Fort Greene’s Black Businesses, Victims of Their Own Success
Changing demographics and the economic revitalization of Fort Greene’s Fulton Street have an unintended victim – the area’s black-owned businesses that once made this ‘black and brown ghetto’ a hub for art and culture, reports The Brooklyn Ink.
Although there are no official numbers, Stacy Sutton, an assistant professor of urban planning at Columbia University - who has been studying black businesses in Fort Greene for nearly 10 years, says that of the of the approximately 50 businesses she studied from 2001-2004, - more than half have closed by now.
According to the most recent U.S. Census, from 2000 until 2010, Fort Greene, once a racially-mixed neighborhood with a strong black middle class, had the sixth-largest increase of any census tract nationally in its white population. And Fulton Street, Fort Greene’s main commercial strip, reflects that dramatic demographic change. White-owned gastro pubs, bookstores, and boutiques line the bustling tree-lined street, where once a plethora of black-owned businesses stood.
The neighborhood, now known for its multimillion-dollar brownstones and the BAM Cultural District, was once a crime-ridden no-man’s land, The Brooklyn Ink reported.
Those same black businesses sustained and stabilized Fort Greene when they opened in the 1980’s, a time when the neighborhood, like much of New York City, was coming out of the steep financial declines of the 1970’s. Stricken with deindustrialization and white flight, once-integrated, working-class neighborhoods like Fort Greene had now become “black and brown ghettos” Sutton said, with high unemployment and high crime. Fulton Street of the 1970’s and early 1980’s “was a place full of hookers and drugs,” remembered Haitian-born Fequiere Joseph, who opened F&S Tire on Fulton Street 27 years ago with his two brothers. “It was a bad place; you wouldn’t want to be out past 6 p.m.”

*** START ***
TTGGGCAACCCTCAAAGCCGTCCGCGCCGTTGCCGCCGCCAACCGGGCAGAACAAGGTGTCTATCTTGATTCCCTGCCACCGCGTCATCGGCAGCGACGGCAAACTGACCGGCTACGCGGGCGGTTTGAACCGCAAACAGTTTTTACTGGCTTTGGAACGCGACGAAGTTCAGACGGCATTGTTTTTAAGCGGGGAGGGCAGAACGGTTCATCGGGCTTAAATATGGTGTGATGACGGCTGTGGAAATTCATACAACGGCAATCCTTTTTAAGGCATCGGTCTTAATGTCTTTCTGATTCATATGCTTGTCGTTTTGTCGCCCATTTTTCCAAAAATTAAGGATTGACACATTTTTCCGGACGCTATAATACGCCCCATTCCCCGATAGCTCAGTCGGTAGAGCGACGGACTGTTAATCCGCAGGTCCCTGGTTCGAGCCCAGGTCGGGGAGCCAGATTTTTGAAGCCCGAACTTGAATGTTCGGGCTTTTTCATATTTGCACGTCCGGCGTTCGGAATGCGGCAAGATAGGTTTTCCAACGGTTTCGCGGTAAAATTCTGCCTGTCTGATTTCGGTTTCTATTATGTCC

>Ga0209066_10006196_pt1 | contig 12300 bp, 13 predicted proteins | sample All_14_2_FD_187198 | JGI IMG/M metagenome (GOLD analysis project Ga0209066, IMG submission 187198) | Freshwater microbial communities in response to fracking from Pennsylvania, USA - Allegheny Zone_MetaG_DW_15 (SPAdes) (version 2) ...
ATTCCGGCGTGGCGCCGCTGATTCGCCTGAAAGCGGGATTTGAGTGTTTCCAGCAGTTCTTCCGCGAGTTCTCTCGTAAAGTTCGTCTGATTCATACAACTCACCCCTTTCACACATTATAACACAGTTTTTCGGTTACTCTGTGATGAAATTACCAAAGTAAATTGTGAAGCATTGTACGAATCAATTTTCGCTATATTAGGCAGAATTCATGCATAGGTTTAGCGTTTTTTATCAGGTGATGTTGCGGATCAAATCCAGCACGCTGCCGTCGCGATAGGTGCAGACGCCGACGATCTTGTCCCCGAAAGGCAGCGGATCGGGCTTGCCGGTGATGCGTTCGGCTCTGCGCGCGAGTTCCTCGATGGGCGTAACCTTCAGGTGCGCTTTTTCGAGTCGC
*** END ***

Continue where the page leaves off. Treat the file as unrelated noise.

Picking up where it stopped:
Among the black entrepreneurs and artists who opened businesses in the area in the mid-1980’s was the film director, producer, screenwriter and actor Spike Lee, whose 40 Acres & A Mule Filmworks remains in the neighborhood. Black entrepreneurs rehabilitated abandoned buildings and cleaned up the streets.
Those businesses– clothing shops, bistros, and art stores– gave Fort Greene its unique character, bolstering real estate values, bringing in tourists and new residents and eventually attracting outside developers and businesses. In 2000, the city announced a multi-million dollar cultural redistricting around the neighboring Brooklyn Academy of Music. Six years later, the Atlantic Yards project – including luxury housing, high-end retail and arena for the Nets basketball team — broke ground.
Rents, both commercial and residential, have spiked, reducing the area’s diversity.
“Landlords feel that they can get more from renters but the challenge is who can afford it,” said Sutton. “Because of income inequality in New York City, often blacks and Latinos can’t afford what’s available in the rental market.”